Archive | March, 2016

Gaining weight

15 Mar

A few years ago I weighed 198.6 pounds. Here are my before and after pictures (2006 and 2010 respectively). I lost roughly 75 pounds in 9 months. I literally worked my ass off. And other parts, of course.


Ali Vincent, the first female winner of NBC’s Biggest Loser, was one of my inspirations to lose weight and start running. At the end of the season, she and the other finalists did a triathlon. When I started running and would be hating on it big time, I would think of her and I’d keep going even if I was sore and hot and frustrated.

Recently I saw her online and she’s gained weight, like maybe 30 pounds. So have I — about 25 pounds since my “after” picture was taken. What I thought when I saw her was, “If she can’t keep the weight off, neither can I.”

I stared at her picture on Facebook for like 20 minutes. I felt let down. Then I felt bad for feeling let down about a stranger’s weight. And then I realized that she was me, because I identified with her in so many ways, and we both had gained back some of the weight we had once worked so hard to lose.

Now, let me just take a minute to point out a few things I think are important when discussing weight loss and gain. These are beliefs I hold, but sometimes (a lot of the time) I am very, very bad at remembering that I believe these things and instead of reminding myself I immediately say, “You are fat. You are bad. Do not pass go. Do not collect $100.”

  1. Numbers (weight and size) do not define me. They do not make me a good or bad person. They do not make me beautiful or ugly.
  2. Neither do your numbers define you.
  3. I am not fat. I have fat.
  4. Being emotionally, physically, and spiritually healthy is more important than the numbers.
  5. Being “thin” need not be my ideal.

There are much more important matters for me to focus on than my weight, my measurements, or my pants size. Have you heard the one about how Mother Teresa didn’t walk around complaining about her thighs? It’s because she had shit to do. So do we all. That said, I have a tendency to spend a great deal of time thinking about my thighs.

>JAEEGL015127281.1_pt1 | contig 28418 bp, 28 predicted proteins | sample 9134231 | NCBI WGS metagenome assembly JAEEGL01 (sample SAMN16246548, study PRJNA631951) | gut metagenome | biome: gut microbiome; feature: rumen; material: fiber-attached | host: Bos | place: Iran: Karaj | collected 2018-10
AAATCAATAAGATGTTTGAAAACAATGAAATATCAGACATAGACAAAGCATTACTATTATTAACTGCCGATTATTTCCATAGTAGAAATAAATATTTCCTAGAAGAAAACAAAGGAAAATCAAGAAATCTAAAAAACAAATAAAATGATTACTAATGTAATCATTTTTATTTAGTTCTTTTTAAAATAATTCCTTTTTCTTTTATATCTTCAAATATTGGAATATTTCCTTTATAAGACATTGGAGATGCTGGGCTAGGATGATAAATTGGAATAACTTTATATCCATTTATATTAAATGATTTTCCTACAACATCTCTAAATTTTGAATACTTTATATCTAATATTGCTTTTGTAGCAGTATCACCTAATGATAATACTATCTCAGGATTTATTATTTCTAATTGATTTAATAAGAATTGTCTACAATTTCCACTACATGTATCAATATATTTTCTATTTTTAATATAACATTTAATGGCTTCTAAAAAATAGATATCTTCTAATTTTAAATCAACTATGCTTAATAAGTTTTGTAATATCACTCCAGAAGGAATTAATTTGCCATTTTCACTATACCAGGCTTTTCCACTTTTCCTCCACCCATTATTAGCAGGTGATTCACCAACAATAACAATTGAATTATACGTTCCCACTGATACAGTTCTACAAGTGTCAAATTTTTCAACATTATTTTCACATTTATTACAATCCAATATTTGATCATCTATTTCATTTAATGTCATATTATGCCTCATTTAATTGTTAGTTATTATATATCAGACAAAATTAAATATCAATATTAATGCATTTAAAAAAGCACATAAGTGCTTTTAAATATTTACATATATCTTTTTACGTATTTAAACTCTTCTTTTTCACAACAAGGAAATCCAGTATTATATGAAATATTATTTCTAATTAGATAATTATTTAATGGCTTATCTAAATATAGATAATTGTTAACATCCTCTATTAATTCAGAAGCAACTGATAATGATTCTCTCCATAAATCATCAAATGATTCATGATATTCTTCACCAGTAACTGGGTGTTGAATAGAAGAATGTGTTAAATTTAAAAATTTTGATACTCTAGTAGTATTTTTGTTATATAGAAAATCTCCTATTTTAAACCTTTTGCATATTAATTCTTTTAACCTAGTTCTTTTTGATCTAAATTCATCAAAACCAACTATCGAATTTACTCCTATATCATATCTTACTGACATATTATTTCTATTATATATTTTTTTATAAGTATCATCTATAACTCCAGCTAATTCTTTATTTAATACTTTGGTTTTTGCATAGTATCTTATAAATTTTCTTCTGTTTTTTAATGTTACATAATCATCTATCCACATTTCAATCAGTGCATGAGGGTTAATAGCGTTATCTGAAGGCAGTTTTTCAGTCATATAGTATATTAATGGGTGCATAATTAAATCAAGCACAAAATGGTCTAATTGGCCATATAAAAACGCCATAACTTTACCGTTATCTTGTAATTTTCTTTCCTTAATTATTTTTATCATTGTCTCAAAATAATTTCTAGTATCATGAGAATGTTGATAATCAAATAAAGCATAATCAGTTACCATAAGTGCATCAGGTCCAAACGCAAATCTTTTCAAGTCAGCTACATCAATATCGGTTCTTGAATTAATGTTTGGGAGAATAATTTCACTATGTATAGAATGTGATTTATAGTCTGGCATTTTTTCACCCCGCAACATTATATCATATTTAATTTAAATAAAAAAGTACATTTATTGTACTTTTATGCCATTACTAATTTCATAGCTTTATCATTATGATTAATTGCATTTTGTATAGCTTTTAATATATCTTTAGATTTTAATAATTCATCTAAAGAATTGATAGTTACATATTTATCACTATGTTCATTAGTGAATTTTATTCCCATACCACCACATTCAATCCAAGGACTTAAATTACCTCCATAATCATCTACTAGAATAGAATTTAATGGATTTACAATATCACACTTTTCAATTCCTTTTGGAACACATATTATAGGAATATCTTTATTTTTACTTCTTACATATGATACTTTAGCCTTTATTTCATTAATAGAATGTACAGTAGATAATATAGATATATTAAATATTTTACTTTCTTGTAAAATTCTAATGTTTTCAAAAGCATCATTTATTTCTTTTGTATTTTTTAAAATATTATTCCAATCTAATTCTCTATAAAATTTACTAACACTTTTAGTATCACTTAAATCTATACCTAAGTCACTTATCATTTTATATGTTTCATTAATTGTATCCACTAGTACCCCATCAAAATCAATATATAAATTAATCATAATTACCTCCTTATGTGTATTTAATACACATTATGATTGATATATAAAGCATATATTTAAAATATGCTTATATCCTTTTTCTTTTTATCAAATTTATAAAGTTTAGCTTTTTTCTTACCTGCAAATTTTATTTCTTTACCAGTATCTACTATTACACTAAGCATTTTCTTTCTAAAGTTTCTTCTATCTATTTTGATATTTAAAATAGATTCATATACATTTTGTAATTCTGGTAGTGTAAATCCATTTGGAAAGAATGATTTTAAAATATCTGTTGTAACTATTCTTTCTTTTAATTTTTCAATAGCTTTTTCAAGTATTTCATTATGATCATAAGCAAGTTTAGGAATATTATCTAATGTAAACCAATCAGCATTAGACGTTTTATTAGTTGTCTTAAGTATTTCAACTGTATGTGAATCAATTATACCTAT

Since September, which was the beginning of the end of a very unhealthy relationship and the start of my journey back to North Dakota, I’ve gained weight. I feel uncomfortable. When I look in the mirror, I want to cry. And then I feel bad for feeling bad, because Mother Teresa.

For me, gaining weight is a sign that I am neglecting my health. It means I don’t want people to notice me and I don’t want to go out in public unless I’m wearing my pajamas, which is weird because I am neither a skinny high school student nor an over-tired mother of a toddler. It means I am pissed off that if I eat whatever I want, I’ll have to buy bigger pants.

I know that if and when I want to lose weight, I will. I know how to do it in a way that is healthy and sane. I know how to get started and how to keep going. And I know what not to do, too.

More importantly, I also know that if I don’t lose weight, if I don’t get to a magical number on the scale or a certain pants size (of which I have several sexy pairs of jeans in my closet), I’ll be fine. I can still run a marathon. I am loved by many. I am thoughtful and smart and funny and talented and cool most of the time. I’m a good cat mom.

And if Ali Vincent gains weight or loses it, she’ll still be the same amazingly beautiful, courageous, and inspirational woman she is right now. Whatever her size, I’ll still love her in the same way I love other celebrities I’ll never meet.